The four gravitational wave observatories that are working around the world have so far discovered these particular signals only from binary systems: the collisions of two extremely dense objects, such as neutron stars, or black holes. But singular bodies also emit gravitational waves, and now researchers think that one particular class of objects has waves that should be detectable.
The objects in question are clouds of material around massive stars that turn into black holes. As the stars age toward their final destination, they release their outer layers. As the stars die in a supernova, the energy shakes the surrounding material, turning it into a cocoon of turbulent energetic debris. State-of-the-art simulations show that these cocoons do emit gravitational waves and they do so in frequencies that are detectable by the LIGO detectors, the biggest of all the observatories.
“As of today, LIGO has only detected gravitational waves from binary systems, but one day it will detect the first non-binary source of gravitational waves,” lead author Ore Gottlieb, from Northwestern University, said in a statement. “Cocoons are one of the first places we should look to for this type of source.”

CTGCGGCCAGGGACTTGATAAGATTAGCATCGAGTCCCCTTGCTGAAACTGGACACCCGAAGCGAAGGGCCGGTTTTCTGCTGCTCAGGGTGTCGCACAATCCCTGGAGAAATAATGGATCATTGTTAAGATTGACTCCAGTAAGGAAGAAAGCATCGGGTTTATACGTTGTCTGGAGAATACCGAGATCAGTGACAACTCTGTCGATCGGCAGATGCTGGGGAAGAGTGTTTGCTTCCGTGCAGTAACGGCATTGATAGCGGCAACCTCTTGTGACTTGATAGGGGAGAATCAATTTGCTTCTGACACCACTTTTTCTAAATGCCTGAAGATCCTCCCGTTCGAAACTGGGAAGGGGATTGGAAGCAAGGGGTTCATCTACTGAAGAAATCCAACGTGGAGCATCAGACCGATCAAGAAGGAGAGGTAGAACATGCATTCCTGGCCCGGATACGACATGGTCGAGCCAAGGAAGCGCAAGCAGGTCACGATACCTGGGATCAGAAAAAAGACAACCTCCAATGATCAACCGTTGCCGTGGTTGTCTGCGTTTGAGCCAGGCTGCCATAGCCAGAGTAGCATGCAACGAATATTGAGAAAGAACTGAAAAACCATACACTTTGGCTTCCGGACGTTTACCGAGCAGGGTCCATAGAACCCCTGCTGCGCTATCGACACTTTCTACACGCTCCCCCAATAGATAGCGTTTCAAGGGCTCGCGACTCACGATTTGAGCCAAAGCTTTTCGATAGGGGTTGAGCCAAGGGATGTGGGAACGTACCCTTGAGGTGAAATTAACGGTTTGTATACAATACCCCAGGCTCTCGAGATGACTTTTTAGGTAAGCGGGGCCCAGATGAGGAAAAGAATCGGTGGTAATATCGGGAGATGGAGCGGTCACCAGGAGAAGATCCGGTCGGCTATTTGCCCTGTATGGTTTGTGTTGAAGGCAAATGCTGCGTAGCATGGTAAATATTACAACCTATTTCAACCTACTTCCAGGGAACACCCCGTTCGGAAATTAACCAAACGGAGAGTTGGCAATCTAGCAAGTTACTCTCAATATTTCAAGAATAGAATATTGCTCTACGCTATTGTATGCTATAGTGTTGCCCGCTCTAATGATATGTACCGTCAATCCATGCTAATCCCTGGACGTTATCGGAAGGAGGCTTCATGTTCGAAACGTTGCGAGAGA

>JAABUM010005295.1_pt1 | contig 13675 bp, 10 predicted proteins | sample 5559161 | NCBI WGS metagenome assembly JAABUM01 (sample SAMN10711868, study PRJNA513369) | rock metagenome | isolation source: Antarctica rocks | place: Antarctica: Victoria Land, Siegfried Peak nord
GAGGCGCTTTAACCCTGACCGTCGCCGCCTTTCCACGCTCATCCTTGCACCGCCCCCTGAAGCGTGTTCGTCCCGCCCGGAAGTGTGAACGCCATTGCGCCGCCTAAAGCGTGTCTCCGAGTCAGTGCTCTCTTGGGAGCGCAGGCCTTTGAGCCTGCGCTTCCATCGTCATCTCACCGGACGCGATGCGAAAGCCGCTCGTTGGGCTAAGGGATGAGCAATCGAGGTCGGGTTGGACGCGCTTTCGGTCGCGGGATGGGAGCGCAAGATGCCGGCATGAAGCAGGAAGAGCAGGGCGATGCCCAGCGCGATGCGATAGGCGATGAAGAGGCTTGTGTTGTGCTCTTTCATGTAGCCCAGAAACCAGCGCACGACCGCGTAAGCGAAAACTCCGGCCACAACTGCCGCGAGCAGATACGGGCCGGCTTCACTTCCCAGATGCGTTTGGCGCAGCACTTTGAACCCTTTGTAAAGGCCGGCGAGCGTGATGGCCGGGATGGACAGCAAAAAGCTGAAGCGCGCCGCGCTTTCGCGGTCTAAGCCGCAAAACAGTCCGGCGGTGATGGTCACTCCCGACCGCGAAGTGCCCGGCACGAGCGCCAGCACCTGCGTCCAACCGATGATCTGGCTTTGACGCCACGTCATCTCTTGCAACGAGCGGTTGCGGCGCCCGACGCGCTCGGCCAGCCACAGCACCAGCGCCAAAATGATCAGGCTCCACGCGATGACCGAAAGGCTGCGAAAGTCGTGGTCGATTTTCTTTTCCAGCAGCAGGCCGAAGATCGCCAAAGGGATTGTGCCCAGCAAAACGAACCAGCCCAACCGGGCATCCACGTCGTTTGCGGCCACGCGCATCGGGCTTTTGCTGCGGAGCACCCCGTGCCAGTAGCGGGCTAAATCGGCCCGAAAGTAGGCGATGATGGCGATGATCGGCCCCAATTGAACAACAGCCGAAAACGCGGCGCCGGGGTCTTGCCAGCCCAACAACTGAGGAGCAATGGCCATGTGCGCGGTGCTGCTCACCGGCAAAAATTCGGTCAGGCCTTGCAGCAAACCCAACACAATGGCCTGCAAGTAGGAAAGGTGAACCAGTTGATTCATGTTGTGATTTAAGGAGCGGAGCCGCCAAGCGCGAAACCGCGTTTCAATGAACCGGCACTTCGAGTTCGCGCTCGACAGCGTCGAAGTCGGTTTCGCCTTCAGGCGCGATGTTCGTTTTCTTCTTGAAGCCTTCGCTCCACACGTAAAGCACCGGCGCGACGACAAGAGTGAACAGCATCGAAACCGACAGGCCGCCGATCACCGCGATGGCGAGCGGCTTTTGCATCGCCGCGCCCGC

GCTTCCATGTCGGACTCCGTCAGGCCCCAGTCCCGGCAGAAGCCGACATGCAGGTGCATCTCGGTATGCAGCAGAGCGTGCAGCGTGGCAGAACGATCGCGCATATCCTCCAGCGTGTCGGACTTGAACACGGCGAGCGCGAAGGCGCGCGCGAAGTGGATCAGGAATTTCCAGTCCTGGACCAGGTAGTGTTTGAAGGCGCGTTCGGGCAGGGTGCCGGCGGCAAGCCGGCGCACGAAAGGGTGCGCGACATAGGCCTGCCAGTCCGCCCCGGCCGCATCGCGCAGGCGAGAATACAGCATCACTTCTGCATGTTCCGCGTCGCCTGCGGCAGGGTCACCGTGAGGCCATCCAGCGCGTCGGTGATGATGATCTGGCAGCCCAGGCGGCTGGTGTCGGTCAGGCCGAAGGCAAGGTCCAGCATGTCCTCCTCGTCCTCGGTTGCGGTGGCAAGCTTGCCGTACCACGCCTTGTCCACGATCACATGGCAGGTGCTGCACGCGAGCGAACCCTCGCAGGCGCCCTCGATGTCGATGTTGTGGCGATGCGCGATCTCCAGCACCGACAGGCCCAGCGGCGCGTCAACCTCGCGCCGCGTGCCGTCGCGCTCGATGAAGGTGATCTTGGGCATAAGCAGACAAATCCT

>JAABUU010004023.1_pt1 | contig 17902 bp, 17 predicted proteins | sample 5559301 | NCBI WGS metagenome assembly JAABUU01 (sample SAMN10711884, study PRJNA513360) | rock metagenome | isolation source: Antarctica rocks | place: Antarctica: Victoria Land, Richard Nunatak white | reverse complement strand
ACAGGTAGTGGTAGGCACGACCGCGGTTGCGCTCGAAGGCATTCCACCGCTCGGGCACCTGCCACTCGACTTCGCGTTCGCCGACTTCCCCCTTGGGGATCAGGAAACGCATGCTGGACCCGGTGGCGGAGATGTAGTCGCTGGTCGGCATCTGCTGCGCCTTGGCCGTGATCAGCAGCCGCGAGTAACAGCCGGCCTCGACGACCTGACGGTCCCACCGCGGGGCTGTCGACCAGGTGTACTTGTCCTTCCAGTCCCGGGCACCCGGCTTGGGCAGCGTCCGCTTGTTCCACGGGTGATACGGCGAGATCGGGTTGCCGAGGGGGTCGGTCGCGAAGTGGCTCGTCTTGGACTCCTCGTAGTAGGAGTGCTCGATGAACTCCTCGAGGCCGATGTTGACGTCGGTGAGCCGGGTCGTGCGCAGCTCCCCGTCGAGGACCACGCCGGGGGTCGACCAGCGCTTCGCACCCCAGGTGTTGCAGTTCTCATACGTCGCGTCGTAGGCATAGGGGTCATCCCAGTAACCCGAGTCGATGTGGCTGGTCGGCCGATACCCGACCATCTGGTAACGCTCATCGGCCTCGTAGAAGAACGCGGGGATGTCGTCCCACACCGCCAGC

The simulation did not set out to demonstrate the cocoons as a source. The detectors are only sensitive to sources that are not symmetrical, so supernova explosions cannot get picked up. Researchers thought that when a star becomes a black hole and starts eating material, this might create detectable gravitational waves. But the simulation showed an even bigger source.
“When I calculated the gravitational waves from the vicinity of the black hole, I found another source disrupting my calculations – the cocoon,” Gottlieb said. “I tried to ignore it. But I found it was impossible to ignore. Then I realized the cocoon was an interesting gravitational wave source.”
As stars become black holes they can release energetic jets. These jets hit the material surrounding the star, released as it aged. The jet becomes cocooned in this energetic material, and like a drill bit going through a wall, the material is spun around. The spins generate gravitational waves. Now, the researchers are keen to have their simulation put to the experimental test.
“Our study is a call to action to the community to look at cocoons as a source of gravitational waves,” said Gottlieb. “We also know cocoons to emit electromagnetic radiation, so they could be multi-messenger events. By studying them, we could learn more about what happens in the innermost part of stars, the properties of jets and their prevalence in stellar explosions.”
The study was presented at the 242nd meeting of the American Astronomical Society.